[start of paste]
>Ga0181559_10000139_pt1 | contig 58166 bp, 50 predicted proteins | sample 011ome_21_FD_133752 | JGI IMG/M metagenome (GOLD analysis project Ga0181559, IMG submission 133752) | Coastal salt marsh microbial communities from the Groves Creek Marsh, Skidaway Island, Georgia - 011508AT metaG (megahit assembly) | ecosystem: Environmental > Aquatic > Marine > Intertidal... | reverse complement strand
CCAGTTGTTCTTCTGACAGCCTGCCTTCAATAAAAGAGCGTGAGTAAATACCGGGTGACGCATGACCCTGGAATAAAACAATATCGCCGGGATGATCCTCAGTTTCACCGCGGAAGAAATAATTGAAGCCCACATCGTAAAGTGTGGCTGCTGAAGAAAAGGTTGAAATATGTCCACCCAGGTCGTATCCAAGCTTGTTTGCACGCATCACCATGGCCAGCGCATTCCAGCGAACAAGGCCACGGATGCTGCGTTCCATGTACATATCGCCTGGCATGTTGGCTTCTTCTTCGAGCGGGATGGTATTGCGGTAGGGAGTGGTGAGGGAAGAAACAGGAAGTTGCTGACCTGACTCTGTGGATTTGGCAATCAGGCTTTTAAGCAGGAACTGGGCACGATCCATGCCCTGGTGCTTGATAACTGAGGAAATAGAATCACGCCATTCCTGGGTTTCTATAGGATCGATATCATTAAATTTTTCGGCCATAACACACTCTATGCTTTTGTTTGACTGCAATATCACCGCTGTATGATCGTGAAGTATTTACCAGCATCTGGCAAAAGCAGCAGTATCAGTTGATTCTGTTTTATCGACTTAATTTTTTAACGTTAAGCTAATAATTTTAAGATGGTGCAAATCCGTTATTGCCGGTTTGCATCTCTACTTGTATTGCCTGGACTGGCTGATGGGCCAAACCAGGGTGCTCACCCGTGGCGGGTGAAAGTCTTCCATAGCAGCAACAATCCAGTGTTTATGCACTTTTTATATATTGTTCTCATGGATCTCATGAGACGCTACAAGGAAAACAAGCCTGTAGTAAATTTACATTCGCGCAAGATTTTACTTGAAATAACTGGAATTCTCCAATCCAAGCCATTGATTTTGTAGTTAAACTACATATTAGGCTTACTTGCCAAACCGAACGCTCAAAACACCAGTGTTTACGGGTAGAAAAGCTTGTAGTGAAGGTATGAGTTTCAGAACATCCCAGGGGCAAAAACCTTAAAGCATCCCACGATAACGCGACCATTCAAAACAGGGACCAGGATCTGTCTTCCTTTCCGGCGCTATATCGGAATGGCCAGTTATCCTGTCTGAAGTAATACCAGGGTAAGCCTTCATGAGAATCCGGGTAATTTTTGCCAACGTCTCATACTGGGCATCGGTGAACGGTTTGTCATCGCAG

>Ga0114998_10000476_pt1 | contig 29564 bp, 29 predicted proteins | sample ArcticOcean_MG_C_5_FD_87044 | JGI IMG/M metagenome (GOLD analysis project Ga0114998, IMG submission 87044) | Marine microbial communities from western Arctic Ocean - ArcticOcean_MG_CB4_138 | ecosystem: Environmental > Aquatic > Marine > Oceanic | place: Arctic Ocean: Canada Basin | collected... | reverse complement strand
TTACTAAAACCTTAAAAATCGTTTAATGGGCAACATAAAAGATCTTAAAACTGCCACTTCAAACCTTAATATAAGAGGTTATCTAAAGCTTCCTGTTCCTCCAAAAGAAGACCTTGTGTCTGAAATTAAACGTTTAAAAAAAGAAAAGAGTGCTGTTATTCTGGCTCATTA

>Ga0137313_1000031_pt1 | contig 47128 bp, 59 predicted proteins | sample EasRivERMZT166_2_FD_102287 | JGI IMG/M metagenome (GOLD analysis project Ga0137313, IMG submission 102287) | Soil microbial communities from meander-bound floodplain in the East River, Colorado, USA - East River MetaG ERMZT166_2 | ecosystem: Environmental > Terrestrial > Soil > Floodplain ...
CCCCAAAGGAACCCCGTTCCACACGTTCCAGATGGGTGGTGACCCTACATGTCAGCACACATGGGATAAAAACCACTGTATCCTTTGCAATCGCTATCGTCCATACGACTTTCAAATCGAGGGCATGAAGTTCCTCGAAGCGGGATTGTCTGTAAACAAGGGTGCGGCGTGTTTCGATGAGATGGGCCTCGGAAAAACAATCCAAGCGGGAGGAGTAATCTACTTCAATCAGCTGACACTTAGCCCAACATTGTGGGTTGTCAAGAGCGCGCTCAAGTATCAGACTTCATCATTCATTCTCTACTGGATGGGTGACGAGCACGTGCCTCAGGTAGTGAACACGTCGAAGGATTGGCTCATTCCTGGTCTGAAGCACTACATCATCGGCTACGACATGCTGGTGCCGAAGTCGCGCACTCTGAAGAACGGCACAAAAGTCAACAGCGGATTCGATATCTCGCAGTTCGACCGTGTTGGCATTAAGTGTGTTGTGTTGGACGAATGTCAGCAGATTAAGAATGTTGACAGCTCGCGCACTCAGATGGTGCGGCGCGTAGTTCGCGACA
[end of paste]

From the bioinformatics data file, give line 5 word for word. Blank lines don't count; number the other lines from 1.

>Ga0137313_1000031_pt1 | contig 47128 bp, 59 predicted proteins | sample EasRivERMZT166_2_FD_102287 | JGI IMG/M metagenome (GOLD analysis project Ga0137313, IMG submission 102287) | Soil microbial communities from meander-bound floodplain in the East River, Colorado, USA - East River MetaG ERMZT166_2 | ecosystem: Environmental > Terrestrial > Soil > Floodplain ...